The Telegraph: Life as a carer. What it’s really like caring for a loved one


Vicky Mcleod-Wilson and daughters Madison and Reagan
Vicky Mcleod-Wilson and daughters Madison and Reagan
Fourteen years ago, a few weeks before Christmas, Vicky Mcleod-Wilson gave birth to her first child. She had a beautiful baby girl called Reagan. Like all first-time parents, she experienced a degree of shock and awe at the responsibility she now faced in caring for a child.

But Vicky’s daughter was diagnosed with Down’s Syndrome and a serious heart condition, meaning she’d have to take on additional caring responsibilities that most mothers never know. Aged 21, Vicky would end up joining the growing number of women giving up a career in order to care of a loved one.

According to research by Carers UK, there are three million people in the UK combining caring for a loved one with paid work. That’s one in nine workers.  And while two million people have given up work at some point to care, women are twice as likely to have given up work and over four times more likely to have reduced their working hours to care.

“Being a carer happens because something terrible has happened to someone you love, so it’s not something that you choose to do the way you would a job,” says Vicky.

Vicky McLeod-Wilson
Vicky Mcleod-Wilson

Before Reagan was born, she managed a pub alongside her husband but that all had to change very quickly: “Reagan was quite poorly for the first couple of months of her life and the doctor didn’t think she’d see much past Christmas, but she did, so I took a step back from work because I realised that she needed me more than perhaps we thought a baby would.”

After a few years of being a stay-at-home mother to Reagan and her second daughter Madison, Vicky decided to enroll in a disability degree at university. Despite the struggles of combining care with studying, she completed the three years of study and got her qualification.

From there, she began volunteering for a charity doing family support work with a view to obtaining a full-time position with the organisation. It was her way of giving back and offering support to other women.

“I’m slowly trying to get myself back into finding out who Vicky is again because to be honest with you, I’m not entirely sure.”
Vicky Mcleod-Wilson

When a vacancy for a full-time post came up she put herself forward but life was to take another unexpected turn. A week before the interview for the role she coveted, a family friend suddenly became very sick. In the hospital, Vicky again took on the caring role and carried out end of life care for the man she thought of as an uncle. His wish to die at home and the sudden nature of his illness meant she wasn’t able to throw herself into the interview or new job role.

His death also left a hole in her grandparents’ lives and it quickly became apparent this uncle had been a carer for them too, so Vicky again assumed the care-giving role for her nan and grandad.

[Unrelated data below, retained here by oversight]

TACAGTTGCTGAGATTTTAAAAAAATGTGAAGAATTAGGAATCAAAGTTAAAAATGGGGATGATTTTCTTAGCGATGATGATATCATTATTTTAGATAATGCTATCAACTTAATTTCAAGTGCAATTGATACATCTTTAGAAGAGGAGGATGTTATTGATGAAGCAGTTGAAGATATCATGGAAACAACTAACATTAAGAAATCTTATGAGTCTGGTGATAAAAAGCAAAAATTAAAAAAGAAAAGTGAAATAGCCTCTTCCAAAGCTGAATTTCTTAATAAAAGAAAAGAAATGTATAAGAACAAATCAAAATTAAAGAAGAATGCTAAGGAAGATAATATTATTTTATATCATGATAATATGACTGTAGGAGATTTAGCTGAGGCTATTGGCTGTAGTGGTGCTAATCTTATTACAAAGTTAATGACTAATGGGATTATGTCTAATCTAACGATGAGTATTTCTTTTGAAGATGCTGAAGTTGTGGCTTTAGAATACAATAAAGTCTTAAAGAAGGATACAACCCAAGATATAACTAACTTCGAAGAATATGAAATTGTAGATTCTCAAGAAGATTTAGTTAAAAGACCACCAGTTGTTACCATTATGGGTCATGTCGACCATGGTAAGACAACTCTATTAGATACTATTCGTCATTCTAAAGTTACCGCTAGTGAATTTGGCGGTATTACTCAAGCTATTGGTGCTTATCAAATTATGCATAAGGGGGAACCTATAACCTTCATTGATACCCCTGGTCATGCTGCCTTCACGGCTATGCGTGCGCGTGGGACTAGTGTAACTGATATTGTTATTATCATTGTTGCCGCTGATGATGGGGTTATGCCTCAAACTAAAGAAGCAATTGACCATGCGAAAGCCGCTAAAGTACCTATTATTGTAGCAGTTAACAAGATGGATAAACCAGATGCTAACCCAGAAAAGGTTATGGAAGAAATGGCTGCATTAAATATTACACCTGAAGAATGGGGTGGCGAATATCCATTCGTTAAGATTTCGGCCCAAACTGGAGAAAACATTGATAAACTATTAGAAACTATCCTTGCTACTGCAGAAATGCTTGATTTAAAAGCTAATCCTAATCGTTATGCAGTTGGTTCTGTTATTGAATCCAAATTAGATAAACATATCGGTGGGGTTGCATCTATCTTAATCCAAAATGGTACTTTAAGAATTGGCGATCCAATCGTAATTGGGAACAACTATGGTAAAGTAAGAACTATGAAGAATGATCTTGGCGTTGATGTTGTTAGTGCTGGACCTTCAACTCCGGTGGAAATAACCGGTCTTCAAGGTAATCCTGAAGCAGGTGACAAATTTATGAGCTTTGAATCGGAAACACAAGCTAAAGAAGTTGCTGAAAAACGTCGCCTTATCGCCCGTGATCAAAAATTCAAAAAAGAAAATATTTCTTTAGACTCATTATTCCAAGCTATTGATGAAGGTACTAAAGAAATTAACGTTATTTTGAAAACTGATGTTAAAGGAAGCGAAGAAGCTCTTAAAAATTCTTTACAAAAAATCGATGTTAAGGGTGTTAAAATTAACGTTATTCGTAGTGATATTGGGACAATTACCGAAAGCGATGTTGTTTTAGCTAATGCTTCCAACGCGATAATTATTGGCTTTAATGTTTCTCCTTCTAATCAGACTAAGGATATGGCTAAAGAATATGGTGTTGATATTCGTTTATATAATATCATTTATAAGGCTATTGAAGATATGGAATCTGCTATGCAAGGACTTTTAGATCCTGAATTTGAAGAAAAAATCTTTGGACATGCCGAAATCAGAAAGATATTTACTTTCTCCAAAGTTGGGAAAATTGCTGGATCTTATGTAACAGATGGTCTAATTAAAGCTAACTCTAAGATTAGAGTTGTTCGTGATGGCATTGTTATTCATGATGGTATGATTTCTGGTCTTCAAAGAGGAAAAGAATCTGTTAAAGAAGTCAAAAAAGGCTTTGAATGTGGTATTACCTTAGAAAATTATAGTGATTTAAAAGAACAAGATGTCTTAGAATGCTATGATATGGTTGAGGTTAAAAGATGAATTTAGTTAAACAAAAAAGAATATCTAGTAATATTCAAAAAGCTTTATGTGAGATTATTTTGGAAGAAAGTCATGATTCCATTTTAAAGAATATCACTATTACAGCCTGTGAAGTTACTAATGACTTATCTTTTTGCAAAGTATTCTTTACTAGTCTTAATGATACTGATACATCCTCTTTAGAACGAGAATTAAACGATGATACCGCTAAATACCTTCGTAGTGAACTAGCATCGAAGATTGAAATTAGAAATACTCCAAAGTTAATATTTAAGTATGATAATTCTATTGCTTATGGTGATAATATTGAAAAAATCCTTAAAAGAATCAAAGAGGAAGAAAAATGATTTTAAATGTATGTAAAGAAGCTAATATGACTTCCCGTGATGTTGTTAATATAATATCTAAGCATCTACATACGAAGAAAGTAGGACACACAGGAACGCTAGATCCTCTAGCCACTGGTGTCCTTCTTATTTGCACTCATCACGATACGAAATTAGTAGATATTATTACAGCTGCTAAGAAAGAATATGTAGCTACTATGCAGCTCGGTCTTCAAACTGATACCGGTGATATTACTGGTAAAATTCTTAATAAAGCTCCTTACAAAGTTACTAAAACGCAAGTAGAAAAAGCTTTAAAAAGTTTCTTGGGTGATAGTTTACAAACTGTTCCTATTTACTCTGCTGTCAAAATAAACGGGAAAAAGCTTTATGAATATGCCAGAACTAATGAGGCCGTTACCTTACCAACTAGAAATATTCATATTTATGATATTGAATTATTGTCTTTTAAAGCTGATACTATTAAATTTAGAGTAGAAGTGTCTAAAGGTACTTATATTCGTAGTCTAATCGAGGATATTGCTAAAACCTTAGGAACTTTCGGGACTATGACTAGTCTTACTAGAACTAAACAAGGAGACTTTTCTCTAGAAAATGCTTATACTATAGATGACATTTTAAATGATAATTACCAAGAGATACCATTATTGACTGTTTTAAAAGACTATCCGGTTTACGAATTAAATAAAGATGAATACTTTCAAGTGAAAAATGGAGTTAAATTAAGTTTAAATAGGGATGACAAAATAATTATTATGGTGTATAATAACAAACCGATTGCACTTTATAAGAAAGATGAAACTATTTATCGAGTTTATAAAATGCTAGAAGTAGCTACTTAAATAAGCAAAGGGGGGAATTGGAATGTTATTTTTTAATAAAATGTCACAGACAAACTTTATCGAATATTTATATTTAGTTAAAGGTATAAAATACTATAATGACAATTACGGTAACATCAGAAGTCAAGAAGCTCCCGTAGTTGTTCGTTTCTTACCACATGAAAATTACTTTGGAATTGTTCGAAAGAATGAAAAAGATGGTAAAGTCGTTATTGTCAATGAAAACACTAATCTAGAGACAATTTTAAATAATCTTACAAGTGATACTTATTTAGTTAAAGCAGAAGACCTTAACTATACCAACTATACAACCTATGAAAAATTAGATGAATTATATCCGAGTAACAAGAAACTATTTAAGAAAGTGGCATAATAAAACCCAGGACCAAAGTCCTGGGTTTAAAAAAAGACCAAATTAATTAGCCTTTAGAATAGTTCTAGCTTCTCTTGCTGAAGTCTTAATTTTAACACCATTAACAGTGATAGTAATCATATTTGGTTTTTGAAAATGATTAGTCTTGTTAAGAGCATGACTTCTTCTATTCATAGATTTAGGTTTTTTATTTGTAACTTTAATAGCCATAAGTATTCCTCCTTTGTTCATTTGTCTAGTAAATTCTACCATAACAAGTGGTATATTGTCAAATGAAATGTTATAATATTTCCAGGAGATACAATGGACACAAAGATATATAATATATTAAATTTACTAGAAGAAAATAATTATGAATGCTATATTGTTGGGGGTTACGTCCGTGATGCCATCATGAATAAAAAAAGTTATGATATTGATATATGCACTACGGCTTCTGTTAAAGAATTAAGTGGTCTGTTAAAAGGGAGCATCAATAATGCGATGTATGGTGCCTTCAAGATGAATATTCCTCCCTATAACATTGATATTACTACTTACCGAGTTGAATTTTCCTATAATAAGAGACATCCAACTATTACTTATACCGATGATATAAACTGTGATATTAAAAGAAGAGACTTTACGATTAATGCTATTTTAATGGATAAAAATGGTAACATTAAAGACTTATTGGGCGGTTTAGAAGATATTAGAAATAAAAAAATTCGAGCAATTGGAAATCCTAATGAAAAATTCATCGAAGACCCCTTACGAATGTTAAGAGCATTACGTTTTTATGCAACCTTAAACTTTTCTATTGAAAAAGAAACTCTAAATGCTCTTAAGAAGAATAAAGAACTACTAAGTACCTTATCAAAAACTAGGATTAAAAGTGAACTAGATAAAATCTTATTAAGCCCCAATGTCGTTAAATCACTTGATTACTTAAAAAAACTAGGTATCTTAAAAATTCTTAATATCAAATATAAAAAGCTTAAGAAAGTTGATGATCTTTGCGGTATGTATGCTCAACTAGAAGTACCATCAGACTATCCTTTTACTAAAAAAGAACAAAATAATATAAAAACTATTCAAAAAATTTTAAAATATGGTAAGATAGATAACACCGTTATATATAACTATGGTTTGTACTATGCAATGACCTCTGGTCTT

“I’m slowly trying to get myself back into finding out who Vicky is again because to be honest with you, I’m not entirely sure,” she says now.

“I’ve got training courses and certificates coming out of my ears but every time I try and do something for me, before you know it, I get walloped with something else and I have to change my path.”

It’s a wide spectrum of women caring for loved ones in the UK. Thirty-year-old Roxanne Bottrill gave up her full-time job as a dance and movement psychotherapist at the beginning of the year to care for her sister, Kelly, who is 32-years-old and has Down’s syndrome.

The decision to leave work wasn’t difficult. She explains: “It wasn’t for me because the most important thing at that time was for Kelly to be happy and well. I’ve always put my family first before work, even though I do enjoy work.”

Brenda Thompson-Murray
Brenda Thompson-Murray

For Brenda Thompson-Murray, 43, who gave up a senior role working for a charity, the transition to full-time caring after her mother suffered a stroke was a daunting one. After spending the first few months balancing both her job and caring responsibilities, the physical and emotional toll caught up with her and she chose to take redundancy during a company restructure.

“I had to do it. I think I got frightened because I thought I was going to lose my mum when she had the stroke and getting a second chance to spend quality time with her, I wouldn’t change that for the world. You can offer me the best job in the world and I wouldn’t change the time that I’m spending with her.”

But a few months into full-time caring Brenda had a tough time: “I felt broken because I felt like I’ve worked all these years, all my life and now I’ve got nothing to show for it. I was scared. I knew I’d made the right decision but where did that leave me now?”

Her misgivings did not last however and with support from Carers UK, she overcame her worries: “There is something about being able to pull out of that rat race that I’d been doing for so long and calm down a bit. I wouldn’t have made that decision lightly but when we nearly lost my mum, it made me realise I have to be there for her. I can go back to work at any time.”

It’s easy to overlook the issue of caring if it is not something that directly affects you, but with an ageing population, services under extreme pressure and the number of carers in the UK continuing to rise, it is worth remembering that it is an inclusive issue. It can affect anyone at any time — just as it has Vicky, Roxanne and Brenda.


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